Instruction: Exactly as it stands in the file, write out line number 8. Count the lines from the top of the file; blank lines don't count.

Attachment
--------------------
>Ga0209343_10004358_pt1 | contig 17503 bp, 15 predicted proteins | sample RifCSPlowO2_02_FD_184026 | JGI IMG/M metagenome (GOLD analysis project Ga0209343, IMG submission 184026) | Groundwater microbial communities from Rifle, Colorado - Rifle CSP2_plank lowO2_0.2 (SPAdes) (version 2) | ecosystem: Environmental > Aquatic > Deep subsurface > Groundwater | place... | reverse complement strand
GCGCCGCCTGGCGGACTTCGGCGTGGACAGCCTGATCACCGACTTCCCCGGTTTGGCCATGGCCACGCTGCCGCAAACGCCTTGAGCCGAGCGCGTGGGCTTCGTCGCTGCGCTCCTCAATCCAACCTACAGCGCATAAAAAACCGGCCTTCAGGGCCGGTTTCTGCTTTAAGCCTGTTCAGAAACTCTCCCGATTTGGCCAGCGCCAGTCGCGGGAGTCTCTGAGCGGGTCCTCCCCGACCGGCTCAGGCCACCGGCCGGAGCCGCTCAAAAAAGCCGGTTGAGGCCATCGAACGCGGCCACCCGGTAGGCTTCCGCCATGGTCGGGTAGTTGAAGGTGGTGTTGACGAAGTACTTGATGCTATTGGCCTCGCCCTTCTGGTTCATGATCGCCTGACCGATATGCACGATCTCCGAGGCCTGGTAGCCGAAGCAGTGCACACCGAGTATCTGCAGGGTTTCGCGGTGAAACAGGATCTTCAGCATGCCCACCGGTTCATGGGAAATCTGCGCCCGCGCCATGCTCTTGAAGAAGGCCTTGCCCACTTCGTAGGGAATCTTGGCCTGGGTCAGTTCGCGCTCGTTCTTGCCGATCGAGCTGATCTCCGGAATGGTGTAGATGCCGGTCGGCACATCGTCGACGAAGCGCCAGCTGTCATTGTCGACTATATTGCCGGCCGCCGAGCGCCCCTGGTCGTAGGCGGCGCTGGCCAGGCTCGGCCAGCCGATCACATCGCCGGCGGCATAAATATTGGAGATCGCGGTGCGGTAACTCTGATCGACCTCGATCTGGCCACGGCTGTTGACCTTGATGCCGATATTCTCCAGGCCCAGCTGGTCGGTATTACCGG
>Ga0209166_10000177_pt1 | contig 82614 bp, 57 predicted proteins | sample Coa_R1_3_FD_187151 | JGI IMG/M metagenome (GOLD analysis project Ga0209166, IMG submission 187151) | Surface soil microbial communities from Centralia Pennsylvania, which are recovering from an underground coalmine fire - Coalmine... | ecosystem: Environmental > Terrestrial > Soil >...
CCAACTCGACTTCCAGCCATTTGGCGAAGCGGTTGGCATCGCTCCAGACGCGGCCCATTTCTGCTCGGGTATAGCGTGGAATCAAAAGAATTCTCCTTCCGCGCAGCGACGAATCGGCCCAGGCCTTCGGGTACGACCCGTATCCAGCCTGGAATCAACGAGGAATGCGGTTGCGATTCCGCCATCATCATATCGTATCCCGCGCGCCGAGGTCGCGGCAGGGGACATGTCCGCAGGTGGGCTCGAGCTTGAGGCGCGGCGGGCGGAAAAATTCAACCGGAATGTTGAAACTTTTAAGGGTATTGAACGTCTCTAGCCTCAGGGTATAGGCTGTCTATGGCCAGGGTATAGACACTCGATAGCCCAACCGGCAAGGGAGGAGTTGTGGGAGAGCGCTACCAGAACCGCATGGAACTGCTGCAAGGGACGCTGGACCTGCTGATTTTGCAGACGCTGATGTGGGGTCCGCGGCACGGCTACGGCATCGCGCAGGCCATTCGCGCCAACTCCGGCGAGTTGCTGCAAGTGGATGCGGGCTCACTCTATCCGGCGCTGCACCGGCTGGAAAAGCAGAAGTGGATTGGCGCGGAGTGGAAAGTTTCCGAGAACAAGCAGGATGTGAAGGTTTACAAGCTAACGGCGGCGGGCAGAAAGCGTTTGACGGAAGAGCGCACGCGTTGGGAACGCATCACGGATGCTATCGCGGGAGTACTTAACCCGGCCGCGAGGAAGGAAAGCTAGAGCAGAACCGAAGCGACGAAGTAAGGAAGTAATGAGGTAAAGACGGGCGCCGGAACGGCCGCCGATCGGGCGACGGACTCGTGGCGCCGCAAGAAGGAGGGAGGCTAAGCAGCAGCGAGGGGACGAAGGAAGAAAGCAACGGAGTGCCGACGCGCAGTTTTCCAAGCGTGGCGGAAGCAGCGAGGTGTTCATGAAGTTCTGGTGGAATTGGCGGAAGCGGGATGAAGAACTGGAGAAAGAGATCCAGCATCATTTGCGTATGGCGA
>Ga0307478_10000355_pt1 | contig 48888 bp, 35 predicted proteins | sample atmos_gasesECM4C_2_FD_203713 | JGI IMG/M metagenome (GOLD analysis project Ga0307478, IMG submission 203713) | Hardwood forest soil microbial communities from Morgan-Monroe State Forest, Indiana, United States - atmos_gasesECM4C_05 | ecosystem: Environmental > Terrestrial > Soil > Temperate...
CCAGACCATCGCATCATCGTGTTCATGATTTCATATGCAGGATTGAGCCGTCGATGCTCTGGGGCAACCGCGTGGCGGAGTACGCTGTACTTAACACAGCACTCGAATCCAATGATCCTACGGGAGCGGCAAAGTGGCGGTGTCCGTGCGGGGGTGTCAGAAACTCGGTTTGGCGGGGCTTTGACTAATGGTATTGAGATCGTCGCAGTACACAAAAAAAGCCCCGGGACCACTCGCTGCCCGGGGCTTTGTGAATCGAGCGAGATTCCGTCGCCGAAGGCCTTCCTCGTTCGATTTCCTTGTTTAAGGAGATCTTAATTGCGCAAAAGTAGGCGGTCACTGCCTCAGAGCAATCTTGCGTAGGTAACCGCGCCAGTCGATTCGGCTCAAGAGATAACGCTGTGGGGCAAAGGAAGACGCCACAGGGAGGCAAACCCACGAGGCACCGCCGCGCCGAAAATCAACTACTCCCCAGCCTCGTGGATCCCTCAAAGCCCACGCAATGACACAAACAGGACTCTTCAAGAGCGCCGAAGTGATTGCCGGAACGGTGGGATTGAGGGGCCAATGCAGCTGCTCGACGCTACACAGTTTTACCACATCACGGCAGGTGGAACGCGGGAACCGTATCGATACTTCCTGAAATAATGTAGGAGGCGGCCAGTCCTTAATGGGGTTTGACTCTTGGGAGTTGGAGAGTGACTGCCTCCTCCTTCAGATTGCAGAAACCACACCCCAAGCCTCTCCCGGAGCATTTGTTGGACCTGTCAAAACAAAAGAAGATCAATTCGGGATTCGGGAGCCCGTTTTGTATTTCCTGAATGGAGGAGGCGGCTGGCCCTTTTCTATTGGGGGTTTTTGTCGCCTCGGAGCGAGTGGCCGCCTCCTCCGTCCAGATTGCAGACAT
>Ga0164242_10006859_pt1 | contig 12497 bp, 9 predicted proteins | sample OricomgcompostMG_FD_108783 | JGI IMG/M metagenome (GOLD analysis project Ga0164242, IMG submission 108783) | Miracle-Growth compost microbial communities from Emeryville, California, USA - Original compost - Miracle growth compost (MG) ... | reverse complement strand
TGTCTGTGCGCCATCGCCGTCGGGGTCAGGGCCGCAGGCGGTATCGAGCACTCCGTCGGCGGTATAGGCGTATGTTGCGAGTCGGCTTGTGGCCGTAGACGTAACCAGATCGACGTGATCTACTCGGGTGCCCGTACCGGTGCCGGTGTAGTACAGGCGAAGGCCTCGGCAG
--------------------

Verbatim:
TGTCTGTGCGCCATCGCCGTCGGGGTCAGGGCCGCAGGCGGTATCGAGCACTCCGTCGGCGGTATAGGCGTATGTTGCGAGTCGGCTTGTGGCCGTAGACGTAACCAGATCGACGTGATCTACTCGGGTGCCCGTACCGGTGCCGGTGTAGTACAGGCGAAGGCCTCGGCAG